A pandemic study regarding the long term effects of Covid-19 in its survivors has estimated that 1 in 3 individuals were diagnosed with neurological or psychiatric conditions within six months of their initial infection.
The study was published this week in the peer-reviewed journal, The Lancet Psychiatry. The study itself used electronic health records from more than 230,000 Covid-19 patients mainly from the US and specifically regarding 14 different brain and mental health disorders.
The study found that “34% of survivors were diagnosed with at least one of the 14 conditions, with 13% of those people being their first recorded neurological or psychiatric diagnosis. Mental health diagnoses were most common among patients, with 17% diagnosed with anxiety and 14% diagnosed with a mood disorder.”
Neurological diagnoses were much more uncommon, however, they were more prevalent in patients who experienced serious illness during their Covid-19 infection. 7% of Covid-19 patients who had to be admitted to intensive care had a stroke, for example, and 2% were diagnosed with dementia.
“It shows the toll that COVID takes is not just with the (disease itself), but also with the aftermath of the condition, which can be extremely complicated, involving not only the brain but other organs in the body as well,” said Dr. William Li, president and medical director of the Angiogenesis Foundation, a nonprofit dedicated to the study of abnormal blood vessel growth.
The study also looked at around 100,000 flu patients and more than 230,000 patients who were diagnosed with a respiratory tract infection within the past year and found that neurological and psychiatric diagnoses were more common in individuals who fought Covid-19.
“There was a 44% greater risk of brain or mental health disorder diagnoses after COVID-19 than after the flu, and a 16% greater risk than with respiratory tract infections,” according to the study.
Julie Walsh-Messinger, assistant professor in the department of psychology at the University of Dayton, recently discussed how it’s possible that “coronavirus infection could lead to anxiety or depression as these conditions have been associated with inflammation typically seen in Covid-19.”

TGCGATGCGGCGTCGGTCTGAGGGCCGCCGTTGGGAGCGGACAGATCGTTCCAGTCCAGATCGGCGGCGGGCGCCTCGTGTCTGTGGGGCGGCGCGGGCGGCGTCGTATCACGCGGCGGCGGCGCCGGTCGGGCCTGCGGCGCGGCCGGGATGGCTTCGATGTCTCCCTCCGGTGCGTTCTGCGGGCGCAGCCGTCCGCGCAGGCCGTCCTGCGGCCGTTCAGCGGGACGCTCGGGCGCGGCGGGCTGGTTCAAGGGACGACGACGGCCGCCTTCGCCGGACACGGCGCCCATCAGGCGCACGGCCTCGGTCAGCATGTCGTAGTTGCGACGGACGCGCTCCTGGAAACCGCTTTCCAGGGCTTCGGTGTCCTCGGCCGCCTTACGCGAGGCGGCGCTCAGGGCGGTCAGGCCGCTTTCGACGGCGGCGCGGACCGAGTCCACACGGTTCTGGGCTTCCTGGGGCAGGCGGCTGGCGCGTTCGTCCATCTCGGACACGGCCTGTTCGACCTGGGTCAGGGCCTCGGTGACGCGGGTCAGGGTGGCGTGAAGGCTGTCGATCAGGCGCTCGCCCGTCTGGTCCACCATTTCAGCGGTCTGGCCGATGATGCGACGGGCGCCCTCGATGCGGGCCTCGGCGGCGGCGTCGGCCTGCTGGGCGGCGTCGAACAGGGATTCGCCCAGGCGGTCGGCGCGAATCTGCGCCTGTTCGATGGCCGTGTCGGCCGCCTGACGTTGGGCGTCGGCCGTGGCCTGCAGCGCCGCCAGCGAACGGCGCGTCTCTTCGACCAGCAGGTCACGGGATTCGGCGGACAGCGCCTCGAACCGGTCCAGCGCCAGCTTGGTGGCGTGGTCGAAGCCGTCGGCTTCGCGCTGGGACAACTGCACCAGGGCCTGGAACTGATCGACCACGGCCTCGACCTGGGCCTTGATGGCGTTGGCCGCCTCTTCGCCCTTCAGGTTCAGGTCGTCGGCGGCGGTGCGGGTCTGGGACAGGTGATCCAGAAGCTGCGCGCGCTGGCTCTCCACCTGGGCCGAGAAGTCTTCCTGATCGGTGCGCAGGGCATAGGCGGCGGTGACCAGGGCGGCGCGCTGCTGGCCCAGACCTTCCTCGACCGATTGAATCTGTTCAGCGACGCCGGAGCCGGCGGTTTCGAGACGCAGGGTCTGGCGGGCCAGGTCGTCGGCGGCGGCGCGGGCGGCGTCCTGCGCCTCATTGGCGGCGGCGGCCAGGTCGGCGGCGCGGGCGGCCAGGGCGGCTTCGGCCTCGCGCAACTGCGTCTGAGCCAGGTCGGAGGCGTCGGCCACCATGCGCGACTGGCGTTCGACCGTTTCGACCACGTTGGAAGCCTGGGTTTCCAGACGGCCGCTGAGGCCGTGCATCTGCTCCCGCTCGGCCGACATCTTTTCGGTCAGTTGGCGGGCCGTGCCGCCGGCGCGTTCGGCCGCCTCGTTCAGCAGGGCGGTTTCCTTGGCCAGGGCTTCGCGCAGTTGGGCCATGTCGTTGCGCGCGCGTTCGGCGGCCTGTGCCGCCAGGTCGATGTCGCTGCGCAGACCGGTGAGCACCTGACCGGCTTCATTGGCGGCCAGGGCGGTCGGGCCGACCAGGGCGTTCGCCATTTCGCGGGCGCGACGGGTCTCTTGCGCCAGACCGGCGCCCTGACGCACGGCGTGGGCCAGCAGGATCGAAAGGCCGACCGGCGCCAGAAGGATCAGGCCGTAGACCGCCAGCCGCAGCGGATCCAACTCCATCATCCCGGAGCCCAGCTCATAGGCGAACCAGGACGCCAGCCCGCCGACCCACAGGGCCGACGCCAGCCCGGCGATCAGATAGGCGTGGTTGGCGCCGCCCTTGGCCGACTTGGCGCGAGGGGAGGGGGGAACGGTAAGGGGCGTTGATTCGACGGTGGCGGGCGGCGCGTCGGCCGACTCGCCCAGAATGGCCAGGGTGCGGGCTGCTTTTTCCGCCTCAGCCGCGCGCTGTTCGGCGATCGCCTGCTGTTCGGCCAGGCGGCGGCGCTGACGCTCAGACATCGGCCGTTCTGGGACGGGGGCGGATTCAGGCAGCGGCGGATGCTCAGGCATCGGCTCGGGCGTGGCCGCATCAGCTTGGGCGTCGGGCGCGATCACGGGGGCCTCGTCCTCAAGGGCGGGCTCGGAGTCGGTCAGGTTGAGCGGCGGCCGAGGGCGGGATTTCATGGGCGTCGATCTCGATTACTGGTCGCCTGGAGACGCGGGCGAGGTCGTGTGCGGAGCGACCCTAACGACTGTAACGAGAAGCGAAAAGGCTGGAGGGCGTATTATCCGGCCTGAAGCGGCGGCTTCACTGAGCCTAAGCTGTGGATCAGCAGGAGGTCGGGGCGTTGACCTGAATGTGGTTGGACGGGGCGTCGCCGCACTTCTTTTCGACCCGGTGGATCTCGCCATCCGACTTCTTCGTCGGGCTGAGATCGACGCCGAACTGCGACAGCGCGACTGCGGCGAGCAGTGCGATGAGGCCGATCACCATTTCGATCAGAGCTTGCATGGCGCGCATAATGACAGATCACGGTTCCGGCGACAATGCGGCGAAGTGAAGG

“We’re seeing higher rates of depression and anxiety across the board regardless of (COVID-19 infection) or not. It’s hard to tease apart how much of it is general stress-induced anxiety or depression because of lack of ability to socialize, lack of ability to engage in activities that one normally enjoys, fear about the future and how much of it is specific to the disease’s progress. Even so, the study is an important first step in what clinicians can expect from their patients who have recovered from COVID-19,” she explained.
“The size of the study also demonstrates how the long-term effects of COVID-19 can impact a country’s health care system even after the disease is gone. Although the individual risks for most disorders are small, the effect across the whole population may be substantial for health and social care systems due to the scale of the pandemic. Health care systems need to be resourced to deal with the anticipated need,” said lead author Paul Harrison, a professor at the University of Oxford in the U.K.
Eric Mastrota is a Contributing Editor at The National Digest based in New York. A graduate of SUNY New Paltz, he reports on world news, culture, and lifestyle. You can reach him at email@example.com.